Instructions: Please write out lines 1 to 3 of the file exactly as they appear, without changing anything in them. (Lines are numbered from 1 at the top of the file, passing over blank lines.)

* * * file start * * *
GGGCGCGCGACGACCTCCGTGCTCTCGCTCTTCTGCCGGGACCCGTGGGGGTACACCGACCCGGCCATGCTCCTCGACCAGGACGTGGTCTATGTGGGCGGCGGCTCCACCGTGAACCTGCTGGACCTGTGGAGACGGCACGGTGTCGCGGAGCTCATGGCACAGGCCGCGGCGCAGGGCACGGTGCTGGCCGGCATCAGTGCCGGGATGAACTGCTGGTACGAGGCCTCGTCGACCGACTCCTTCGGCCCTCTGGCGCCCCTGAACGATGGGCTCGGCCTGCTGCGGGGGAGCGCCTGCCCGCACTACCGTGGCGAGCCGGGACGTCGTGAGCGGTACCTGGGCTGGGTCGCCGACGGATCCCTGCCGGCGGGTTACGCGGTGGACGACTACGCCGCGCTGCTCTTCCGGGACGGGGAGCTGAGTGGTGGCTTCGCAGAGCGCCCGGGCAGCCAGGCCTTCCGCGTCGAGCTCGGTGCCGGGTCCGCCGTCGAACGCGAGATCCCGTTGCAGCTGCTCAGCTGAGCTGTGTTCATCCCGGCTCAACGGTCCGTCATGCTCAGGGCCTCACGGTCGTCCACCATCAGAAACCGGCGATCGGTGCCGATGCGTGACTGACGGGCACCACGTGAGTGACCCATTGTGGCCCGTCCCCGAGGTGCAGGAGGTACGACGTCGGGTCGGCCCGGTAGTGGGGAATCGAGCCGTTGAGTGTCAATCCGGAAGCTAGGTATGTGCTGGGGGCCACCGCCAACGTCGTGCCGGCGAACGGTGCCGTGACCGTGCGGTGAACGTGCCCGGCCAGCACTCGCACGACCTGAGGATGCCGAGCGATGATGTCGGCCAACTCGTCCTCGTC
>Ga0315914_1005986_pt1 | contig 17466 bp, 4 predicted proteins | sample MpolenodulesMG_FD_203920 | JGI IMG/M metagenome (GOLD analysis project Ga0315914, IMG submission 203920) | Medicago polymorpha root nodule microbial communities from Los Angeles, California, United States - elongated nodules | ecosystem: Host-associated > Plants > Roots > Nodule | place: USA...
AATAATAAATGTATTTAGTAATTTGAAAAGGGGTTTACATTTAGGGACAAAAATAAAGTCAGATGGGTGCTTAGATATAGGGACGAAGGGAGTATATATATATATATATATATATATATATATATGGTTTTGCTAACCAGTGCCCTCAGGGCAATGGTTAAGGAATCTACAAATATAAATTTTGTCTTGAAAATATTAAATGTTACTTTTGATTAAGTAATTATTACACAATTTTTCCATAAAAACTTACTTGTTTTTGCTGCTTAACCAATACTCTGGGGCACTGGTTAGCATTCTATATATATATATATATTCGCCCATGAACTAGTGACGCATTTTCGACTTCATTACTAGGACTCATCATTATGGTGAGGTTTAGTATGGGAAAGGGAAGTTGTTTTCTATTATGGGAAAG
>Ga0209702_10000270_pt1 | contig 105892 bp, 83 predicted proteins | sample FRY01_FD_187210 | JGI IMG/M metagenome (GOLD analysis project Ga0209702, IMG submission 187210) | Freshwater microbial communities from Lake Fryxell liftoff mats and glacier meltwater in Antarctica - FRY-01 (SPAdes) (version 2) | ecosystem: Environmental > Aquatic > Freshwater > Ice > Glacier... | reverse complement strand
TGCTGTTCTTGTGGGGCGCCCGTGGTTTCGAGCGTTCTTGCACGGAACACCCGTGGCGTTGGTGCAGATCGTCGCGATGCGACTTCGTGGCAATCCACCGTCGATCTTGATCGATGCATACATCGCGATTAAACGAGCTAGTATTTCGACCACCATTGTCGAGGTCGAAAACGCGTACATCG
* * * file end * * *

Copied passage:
GGGCGCGCGACGACCTCCGTGCTCTCGCTCTTCTGCCGGGACCCGTGGGGGTACACCGACCCGGCCATGCTCCTCGACCAGGACGTGGTCTATGTGGGCGGCGGCTCCACCGTGAACCTGCTGGACCTGTGGAGACGGCACGGTGTCGCGGAGCTCATGGCACAGGCCGCGGCGCAGGGCACGGTGCTGGCCGGCATCAGTGCCGGGATGAACTGCTGGTACGAGGCCTCGTCGACCGACTCCTTCGGCCCTCTGGCGCCCCTGAACGATGGGCTCGGCCTGCTGCGGGGGAGCGCCTGCCCGCACTACCGTGGCGAGCCGGGACGTCGTGAGCGGTACCTGGGCTGGGTCGCCGACGGATCCCTGCCGGCGGGTTACGCGGTGGACGACTACGCCGCGCTGCTCTTCCGGGACGGGGAGCTGAGTGGTGGCTTCGCAGAGCGCCCGGGCAGCCAGGCCTTCCGCGTCGAGCTCGGTGCCGGGTCCGCCGTCGAACGCGAGATCCCGTTGCAGCTGCTCAGCTGAGCTGTGTTCATCCCGGCTCAACGGTCCGTCATGCTCAGGGCCTCACGGTCGTCCACCATCAGAAACCGGCGATCGGTGCCGATGCGTGACTGACGGGCACCACGTGAGTGACCCATTGTGGCCCGTCCCCGAGGTGCAGGAGGTACGACGTCGGGTCGGCCCGGTAGTGGGGAATCGAGCCGTTGAGTGTCAATCCGGAAGCTAGGTATGTGCTGGGGGCCACCGCCAACGTCGTGCCGGCGAACGGTGCCGTGACCGTGCGGTGAACGTGCCCGGCCAGCACTCGCACGACCTGAGGATGCCGAGCGATGATGTCGGCCAACTCGTCCTCGTC
>Ga0315914_1005986_pt1 | contig 17466 bp, 4 predicted proteins | sample MpolenodulesMG_FD_203920 | JGI IMG/M metagenome (GOLD analysis project Ga0315914, IMG submission 203920) | Medicago polymorpha root nodule microbial communities from Los Angeles, California, United States - elongated nodules | ecosystem: Host-associated > Plants > Roots > Nodule | place: USA...
AATAATAAATGTATTTAGTAATTTGAAAAGGGGTTTACATTTAGGGACAAAAATAAAGTCAGATGGGTGCTTAGATATAGGGACGAAGGGAGTATATATATATATATATATATATATATATATATGGTTTTGCTAACCAGTGCCCTCAGGGCAATGGTTAAGGAATCTACAAATATAAATTTTGTCTTGAAAATATTAAATGTTACTTTTGATTAAGTAATTATTACACAATTTTTCCATAAAAACTTACTTGTTTTTGCTGCTTAACCAATACTCTGGGGCACTGGTTAGCATTCTATATATATATATATATTCGCCCATGAACTAGTGACGCATTTTCGACTTCATTACTAGGACTCATCATTATGGTGAGGTTTAGTATGGGAAAGGGAAGTTGTTTTCTATTATGGGAAAG